By Jessica Mathews / news@whmi.com


No charges will be filed against paid petition circulators for a Republican-affiliated committee accused of using illegal, corrupt and improper tactics to obtain signatures, including in Livingston County.


Michigan Attorney General Dana Nessel opened an investigation into Unlock Michigan last September after videos suggested evidence of irregularities in the way petition circulators obtained signatures. The undercover videos showed petition circulators using illegal tactics to gather signatures in Brighton and Howell to repeal a 1945 law that gave Governor Gretchen Whitmer broad powers to manage the coronavirus crisis without legislative approval. The law has since been struck down as unconstitutional by the Michigan Supreme Court.

Nessel announced Wednesday that the investigation found clear evidence of misrepresentations by petition circulators and questionable training by persons who recruited and supervised paid circulators but the incidents were not in violation of any criminal statute. The group Keep Michigan Safe had opposed the petition drive and released the videos showing petition circulators using the alleged illegal tactics at the Brighton Farmers Market (top photo) and Howell Western Wear store (bottom photo).

A press release states videos showed attorney Gretchen Hertz engaging with petition circulators for approval to sign the name of her spouse to petitions at each location. However, it concluded that she “crossed the line” when she signed someone else’s name to the petitions. The AG’s report notes that while Hertz “may have been motivated by a sincere desire to ensure the integrity of the petition circulation process,” her actions were “problematic” and were a factor in the decision not to pursue criminal charges in the Unlock Michigan case. It added that there was “insufficient admissible evidence to support criminal charges.”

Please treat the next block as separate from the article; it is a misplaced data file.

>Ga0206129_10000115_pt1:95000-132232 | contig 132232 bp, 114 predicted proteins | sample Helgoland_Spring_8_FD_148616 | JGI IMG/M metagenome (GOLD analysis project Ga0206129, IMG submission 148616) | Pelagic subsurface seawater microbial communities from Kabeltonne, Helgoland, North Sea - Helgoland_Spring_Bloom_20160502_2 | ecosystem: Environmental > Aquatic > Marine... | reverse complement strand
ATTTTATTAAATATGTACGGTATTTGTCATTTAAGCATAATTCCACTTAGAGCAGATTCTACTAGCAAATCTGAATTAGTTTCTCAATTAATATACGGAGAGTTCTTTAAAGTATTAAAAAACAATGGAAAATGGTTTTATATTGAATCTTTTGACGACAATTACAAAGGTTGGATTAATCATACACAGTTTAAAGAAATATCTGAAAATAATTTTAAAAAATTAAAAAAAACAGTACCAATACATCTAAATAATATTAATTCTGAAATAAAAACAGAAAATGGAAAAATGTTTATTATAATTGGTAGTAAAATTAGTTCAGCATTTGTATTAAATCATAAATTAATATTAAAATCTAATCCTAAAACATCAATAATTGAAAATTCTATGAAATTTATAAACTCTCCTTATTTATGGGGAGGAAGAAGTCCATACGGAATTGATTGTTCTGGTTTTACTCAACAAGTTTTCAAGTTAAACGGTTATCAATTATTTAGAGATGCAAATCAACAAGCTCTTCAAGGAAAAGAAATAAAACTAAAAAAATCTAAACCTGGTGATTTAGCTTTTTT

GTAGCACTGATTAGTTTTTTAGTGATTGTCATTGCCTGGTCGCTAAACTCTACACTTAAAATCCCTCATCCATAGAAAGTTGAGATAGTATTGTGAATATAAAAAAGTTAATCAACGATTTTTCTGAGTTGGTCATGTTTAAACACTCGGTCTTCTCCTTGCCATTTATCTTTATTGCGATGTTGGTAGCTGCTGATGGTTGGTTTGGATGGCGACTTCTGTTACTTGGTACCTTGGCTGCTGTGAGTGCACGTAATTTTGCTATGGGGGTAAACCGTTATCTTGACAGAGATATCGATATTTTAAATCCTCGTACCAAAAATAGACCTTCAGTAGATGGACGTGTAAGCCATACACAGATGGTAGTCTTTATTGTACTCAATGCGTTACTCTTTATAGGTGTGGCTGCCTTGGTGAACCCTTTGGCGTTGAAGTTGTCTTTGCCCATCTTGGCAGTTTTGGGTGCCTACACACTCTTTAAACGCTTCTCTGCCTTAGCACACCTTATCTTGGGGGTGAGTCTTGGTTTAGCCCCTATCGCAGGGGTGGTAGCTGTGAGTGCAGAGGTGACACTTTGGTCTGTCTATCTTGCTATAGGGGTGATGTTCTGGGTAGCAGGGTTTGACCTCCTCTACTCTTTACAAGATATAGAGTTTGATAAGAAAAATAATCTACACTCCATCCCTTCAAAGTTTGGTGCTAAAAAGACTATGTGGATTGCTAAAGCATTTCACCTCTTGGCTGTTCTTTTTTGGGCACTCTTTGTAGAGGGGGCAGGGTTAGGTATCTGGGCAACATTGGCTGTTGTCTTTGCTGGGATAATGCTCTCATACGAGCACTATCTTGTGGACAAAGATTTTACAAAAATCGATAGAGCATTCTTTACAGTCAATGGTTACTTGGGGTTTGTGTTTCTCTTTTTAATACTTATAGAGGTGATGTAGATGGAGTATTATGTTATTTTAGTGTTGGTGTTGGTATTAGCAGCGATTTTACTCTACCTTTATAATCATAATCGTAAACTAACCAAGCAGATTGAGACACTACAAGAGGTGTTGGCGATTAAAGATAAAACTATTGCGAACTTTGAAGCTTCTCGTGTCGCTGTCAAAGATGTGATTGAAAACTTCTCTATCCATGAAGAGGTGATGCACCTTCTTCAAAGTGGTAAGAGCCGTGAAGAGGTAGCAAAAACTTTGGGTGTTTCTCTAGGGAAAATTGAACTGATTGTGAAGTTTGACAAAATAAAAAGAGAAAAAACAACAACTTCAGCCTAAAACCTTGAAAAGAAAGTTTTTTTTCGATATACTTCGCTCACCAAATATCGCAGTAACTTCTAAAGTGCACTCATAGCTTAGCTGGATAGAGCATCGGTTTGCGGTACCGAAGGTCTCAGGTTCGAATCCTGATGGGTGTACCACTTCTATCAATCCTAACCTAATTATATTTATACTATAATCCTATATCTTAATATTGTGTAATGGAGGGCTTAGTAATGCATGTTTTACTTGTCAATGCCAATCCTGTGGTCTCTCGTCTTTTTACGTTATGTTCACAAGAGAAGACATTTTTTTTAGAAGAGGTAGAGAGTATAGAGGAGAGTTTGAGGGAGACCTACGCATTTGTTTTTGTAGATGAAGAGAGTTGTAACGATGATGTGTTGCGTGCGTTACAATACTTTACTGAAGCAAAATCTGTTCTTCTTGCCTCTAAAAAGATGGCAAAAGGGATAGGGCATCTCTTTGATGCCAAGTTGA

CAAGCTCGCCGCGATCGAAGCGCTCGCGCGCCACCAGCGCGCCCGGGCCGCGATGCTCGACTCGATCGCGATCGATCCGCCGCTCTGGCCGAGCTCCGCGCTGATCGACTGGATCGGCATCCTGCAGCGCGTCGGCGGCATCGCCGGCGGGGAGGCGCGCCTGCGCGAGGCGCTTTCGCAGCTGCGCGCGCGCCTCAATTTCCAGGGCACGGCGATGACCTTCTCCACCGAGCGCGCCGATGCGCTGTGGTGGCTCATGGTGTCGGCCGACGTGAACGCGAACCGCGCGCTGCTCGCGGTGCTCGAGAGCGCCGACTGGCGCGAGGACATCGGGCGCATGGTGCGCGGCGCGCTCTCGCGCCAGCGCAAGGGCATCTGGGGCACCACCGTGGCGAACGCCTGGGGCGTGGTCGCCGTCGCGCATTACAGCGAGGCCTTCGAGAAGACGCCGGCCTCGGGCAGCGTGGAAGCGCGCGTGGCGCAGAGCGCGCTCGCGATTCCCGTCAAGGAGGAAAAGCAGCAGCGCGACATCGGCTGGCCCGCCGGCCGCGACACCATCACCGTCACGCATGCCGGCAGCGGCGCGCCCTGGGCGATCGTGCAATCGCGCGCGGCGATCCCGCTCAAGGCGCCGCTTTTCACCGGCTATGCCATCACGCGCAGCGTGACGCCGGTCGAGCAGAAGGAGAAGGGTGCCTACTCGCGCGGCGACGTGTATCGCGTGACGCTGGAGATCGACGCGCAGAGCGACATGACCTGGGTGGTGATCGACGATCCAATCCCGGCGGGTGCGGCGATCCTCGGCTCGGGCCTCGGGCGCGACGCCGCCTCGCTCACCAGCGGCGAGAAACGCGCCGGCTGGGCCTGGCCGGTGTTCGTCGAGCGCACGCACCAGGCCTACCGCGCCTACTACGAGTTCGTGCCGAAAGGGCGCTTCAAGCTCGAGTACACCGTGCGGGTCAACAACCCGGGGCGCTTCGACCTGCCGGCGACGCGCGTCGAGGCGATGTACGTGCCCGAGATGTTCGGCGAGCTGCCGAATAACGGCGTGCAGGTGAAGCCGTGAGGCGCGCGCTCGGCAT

At the time, the manager of Howell Western Wear told WHMI there were some employees in support of the petition and allowed one to be placed in the store but stressed the business was not taking any political stance. However, the AG’s report concluded that Lynn Elberson, the owner of Howell Western Wear “probably aided and abetted the improper circulation of petitions” by allowing paid circulator David Scott to leave the petitions at her store for people to sign.

The report’s sharpest criticism was aimed at paid petition circulator Erik Tisinger, who was caught on video conducting a training session in which he “made multiple untrue statements” which they characterized as “unethical and possibly even immoral.” It went on to say that “it would actually be charitable to say Tisinger exemplifies the worst of the worst in the occupation of professional petition circulators. The evidence indicates that he is fully aware of the requirements of law and takes relish in finding ways around rules that would come between him and the money that can be made from circulating petitions.”

Despite that conclusion, the recommendation from Assistant Attorney General Richard Cunningham was against charges being filed as the “incidents were not in violation of any criminal statute. It is questionable as to whether such questionable tactics could even be made criminal in a free society.”

The Board of State Canvassers meets Thursday to certify the petitions from Unlock Michigan. If it does so, the GOP-led Legislature is then expected to vote to repeal the 1945 law that grants the governor emergency powers, thus bypassing an expected veto from the governor.